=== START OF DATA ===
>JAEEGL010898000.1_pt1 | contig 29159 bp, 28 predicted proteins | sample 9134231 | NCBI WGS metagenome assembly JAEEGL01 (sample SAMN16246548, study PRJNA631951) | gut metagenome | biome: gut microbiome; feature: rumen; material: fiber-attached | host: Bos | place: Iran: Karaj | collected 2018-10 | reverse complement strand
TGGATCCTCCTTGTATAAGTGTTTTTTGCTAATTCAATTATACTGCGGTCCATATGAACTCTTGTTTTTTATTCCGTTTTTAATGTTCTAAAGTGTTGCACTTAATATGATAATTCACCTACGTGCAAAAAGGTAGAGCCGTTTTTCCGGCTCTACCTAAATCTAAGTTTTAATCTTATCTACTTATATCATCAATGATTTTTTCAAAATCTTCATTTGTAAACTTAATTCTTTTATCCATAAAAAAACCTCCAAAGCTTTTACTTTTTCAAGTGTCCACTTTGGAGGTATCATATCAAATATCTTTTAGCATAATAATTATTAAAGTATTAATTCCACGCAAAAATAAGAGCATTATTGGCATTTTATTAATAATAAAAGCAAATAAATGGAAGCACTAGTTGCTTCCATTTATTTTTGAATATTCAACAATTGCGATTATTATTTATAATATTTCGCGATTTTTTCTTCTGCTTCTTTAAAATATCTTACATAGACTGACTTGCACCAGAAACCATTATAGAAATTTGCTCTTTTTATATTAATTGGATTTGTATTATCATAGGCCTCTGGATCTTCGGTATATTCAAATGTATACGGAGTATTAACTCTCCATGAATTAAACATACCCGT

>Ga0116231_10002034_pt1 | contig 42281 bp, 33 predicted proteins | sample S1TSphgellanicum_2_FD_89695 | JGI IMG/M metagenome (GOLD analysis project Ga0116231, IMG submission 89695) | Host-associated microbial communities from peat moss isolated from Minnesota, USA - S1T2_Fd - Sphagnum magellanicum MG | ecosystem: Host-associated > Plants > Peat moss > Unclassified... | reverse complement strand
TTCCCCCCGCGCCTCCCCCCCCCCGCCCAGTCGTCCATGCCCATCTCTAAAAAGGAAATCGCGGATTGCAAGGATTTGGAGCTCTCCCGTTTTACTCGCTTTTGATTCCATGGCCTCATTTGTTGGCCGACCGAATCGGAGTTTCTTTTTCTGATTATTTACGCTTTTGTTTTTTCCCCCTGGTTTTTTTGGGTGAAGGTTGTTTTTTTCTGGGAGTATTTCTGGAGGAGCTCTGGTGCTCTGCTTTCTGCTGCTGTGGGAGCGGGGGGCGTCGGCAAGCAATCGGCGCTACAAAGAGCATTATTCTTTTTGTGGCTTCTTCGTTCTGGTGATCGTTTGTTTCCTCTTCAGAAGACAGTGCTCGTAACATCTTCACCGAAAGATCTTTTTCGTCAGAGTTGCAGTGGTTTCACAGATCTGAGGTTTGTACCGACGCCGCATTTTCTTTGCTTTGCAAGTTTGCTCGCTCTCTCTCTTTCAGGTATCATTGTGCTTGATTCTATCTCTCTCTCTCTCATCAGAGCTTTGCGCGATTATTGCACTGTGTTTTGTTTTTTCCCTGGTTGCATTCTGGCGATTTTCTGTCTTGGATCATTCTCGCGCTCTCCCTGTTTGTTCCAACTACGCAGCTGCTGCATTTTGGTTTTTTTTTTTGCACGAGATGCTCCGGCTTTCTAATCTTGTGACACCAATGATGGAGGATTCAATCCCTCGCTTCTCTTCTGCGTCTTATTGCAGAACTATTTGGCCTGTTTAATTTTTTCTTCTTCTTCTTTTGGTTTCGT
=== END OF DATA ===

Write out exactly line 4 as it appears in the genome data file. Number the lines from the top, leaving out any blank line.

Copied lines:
TTCCCCCCGCGCCTCCCCCCCCCCGCCCAGTCGTCCATGCCCATCTCTAAAAAGGAAATCGCGGATTGCAAGGATTTGGAGCTCTCCCGTTTTACTCGCTTTTGATTCCATGGCCTCATTTGTTGGCCGACCGAATCGGAGTTTCTTTTTCTGATTATTTACGCTTTTGTTTTTTCCCCCTGGTTTTTTTGGGTGAAGGTTGTTTTTTTCTGGGAGTATTTCTGGAGGAGCTCTGGTGCTCTGCTTTCTGCTGCTGTGGGAGCGGGGGGCGTCGGCAAGCAATCGGCGCTACAAAGAGCATTATTCTTTTTGTGGCTTCTTCGTTCTGGTGATCGTTTGTTTCCTCTTCAGAAGACAGTGCTCGTAACATCTTCACCGAAAGATCTTTTTCGTCAGAGTTGCAGTGGTTTCACAGATCTGAGGTTTGTACCGACGCCGCATTTTCTTTGCTTTGCAAGTTTGCTCGCTCTCTCTCTTTCAGGTATCATTGTGCTTGATTCTATCTCTCTCTCTCTCATCAGAGCTTTGCGCGATTATTGCACTGTGTTTTGTTTTTTCCCTGGTTGCATTCTGGCGATTTTCTGTCTTGGATCATTCTCGCGCTCTCCCTGTTTGTTCCAACTACGCAGCTGCTGCATTTTGGTTTTTTTTTTTGCACGAGATGCTCCGGCTTTCTAATCTTGTGACACCAATGATGGAGGATTCAATCCCTCGCTTCTCTTCTGCGTCTTATTGCAGAACTATTTGGCCTGTTTAATTTTTTCTTCTTCTTCTTTTGGTTTCGT